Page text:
Direct Projection: The Moon in My Hands
Image Credit & Copyright: Jeff Graphy
Explanation: You don’t have to look through a telescope to know where it’s pointing. Allowing the telescope to project its image onto a large surface can be useful because it dilutes the intense brightness of very bright sources. Such dilution is useful for looking at the Sun, for example during a solar eclipse. In the featured single-exposure image, though, it is a too-bright full moon that is projected. This February full moon occurred two weeks ago and is called the Snow Moon by some northern cultures. The projecting instrument is the main 62-centimeter telescope at the Saint-Véran Observatory high in the French Alps. Seeing a full moon directly is easier because it is not too bright, although you won’t see this level of detail. Your next chance will occur on March 17.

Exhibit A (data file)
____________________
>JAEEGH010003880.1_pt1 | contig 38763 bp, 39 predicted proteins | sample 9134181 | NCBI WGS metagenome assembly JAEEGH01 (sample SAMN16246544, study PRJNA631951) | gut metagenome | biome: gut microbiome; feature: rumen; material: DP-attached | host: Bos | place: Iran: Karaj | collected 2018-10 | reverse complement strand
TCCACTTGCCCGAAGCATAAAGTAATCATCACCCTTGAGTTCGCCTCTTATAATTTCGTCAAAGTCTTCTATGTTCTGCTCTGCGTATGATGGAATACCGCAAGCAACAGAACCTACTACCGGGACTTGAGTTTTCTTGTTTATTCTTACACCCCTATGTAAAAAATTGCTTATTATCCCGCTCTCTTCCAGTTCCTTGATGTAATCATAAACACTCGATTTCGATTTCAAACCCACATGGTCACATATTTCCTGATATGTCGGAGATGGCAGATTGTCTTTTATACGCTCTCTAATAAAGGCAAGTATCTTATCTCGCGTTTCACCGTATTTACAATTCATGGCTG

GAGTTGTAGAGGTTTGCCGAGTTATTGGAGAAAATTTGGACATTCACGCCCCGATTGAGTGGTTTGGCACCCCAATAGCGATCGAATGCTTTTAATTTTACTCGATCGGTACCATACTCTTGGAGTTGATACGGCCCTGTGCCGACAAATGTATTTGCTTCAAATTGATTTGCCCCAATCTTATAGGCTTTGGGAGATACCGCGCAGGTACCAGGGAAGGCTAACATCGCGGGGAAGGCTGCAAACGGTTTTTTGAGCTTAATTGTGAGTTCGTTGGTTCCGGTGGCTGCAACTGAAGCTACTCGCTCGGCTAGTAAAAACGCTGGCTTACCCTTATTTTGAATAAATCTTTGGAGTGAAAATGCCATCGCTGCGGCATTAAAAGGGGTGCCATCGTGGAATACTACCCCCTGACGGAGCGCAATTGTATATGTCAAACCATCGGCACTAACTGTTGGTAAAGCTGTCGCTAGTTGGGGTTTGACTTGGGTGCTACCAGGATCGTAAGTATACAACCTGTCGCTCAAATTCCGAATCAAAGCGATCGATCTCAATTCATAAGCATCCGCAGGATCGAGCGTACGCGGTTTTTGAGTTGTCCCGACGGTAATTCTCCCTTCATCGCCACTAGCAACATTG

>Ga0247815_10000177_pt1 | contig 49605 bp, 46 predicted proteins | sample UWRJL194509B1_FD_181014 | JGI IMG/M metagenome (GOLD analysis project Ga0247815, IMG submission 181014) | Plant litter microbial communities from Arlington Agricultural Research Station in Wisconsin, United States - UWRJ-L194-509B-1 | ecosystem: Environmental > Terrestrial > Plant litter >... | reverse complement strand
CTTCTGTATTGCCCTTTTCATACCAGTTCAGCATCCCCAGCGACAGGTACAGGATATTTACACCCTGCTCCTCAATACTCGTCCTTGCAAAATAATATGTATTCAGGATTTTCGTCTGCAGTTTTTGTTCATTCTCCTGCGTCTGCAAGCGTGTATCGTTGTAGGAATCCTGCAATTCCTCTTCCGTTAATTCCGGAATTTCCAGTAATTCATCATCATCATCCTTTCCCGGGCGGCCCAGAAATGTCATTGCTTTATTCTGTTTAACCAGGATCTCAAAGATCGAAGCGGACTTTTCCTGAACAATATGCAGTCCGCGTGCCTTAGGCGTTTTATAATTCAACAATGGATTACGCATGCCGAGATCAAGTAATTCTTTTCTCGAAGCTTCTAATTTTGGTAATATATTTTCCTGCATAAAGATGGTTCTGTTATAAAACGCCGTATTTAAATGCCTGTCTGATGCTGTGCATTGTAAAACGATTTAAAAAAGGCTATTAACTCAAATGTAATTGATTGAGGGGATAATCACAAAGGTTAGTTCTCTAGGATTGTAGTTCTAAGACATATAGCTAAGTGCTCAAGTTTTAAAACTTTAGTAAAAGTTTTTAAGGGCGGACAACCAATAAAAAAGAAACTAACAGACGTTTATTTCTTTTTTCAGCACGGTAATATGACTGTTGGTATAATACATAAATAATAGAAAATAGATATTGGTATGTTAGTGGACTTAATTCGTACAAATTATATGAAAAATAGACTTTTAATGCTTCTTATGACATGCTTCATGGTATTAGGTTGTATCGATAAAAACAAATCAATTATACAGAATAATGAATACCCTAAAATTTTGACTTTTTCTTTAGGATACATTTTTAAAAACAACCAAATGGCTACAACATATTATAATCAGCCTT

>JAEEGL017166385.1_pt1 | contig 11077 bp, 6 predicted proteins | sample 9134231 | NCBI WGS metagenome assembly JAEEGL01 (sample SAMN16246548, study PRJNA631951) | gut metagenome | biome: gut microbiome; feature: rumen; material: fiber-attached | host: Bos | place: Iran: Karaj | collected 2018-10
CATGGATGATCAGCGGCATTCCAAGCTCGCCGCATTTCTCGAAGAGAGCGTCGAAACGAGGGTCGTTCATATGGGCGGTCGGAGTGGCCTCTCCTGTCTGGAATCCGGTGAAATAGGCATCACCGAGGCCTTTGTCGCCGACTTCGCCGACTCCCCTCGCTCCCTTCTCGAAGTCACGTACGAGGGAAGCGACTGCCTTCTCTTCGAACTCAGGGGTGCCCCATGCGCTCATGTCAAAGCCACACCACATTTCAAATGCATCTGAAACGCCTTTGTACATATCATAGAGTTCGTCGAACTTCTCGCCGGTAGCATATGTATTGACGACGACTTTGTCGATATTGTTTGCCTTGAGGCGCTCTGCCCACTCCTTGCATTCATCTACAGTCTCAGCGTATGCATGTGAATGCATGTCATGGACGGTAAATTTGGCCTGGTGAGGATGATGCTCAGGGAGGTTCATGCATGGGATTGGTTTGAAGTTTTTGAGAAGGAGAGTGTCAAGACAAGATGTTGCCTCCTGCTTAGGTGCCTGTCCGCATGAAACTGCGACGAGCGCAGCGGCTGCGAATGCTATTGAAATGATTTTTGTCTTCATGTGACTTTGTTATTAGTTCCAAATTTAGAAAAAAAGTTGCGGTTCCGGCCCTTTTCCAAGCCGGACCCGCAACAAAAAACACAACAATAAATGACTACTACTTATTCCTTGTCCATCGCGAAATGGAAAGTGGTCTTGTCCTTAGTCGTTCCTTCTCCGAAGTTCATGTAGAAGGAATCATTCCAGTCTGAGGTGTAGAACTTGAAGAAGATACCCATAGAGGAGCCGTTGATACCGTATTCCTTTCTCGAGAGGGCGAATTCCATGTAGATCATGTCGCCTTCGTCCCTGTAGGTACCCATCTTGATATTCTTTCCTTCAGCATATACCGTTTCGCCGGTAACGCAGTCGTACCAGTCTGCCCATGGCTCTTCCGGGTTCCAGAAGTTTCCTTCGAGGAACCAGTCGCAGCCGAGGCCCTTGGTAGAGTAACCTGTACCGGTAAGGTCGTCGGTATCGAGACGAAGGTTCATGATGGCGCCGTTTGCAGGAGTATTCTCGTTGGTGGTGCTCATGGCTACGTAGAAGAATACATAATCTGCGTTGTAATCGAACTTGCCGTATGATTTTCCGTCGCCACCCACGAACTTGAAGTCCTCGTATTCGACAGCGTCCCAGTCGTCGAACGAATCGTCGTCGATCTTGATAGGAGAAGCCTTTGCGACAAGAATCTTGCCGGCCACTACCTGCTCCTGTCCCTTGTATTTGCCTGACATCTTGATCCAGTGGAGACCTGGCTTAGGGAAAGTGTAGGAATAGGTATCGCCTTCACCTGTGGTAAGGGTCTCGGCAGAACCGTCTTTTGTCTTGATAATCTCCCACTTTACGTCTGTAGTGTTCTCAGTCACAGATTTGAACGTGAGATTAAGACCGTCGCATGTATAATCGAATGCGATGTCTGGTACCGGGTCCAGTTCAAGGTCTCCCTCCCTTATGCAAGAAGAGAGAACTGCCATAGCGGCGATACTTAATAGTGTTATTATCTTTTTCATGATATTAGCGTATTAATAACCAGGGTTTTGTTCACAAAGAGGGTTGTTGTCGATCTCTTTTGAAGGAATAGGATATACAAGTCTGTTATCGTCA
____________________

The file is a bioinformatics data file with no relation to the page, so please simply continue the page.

Tomorrow’s picture: dueling bands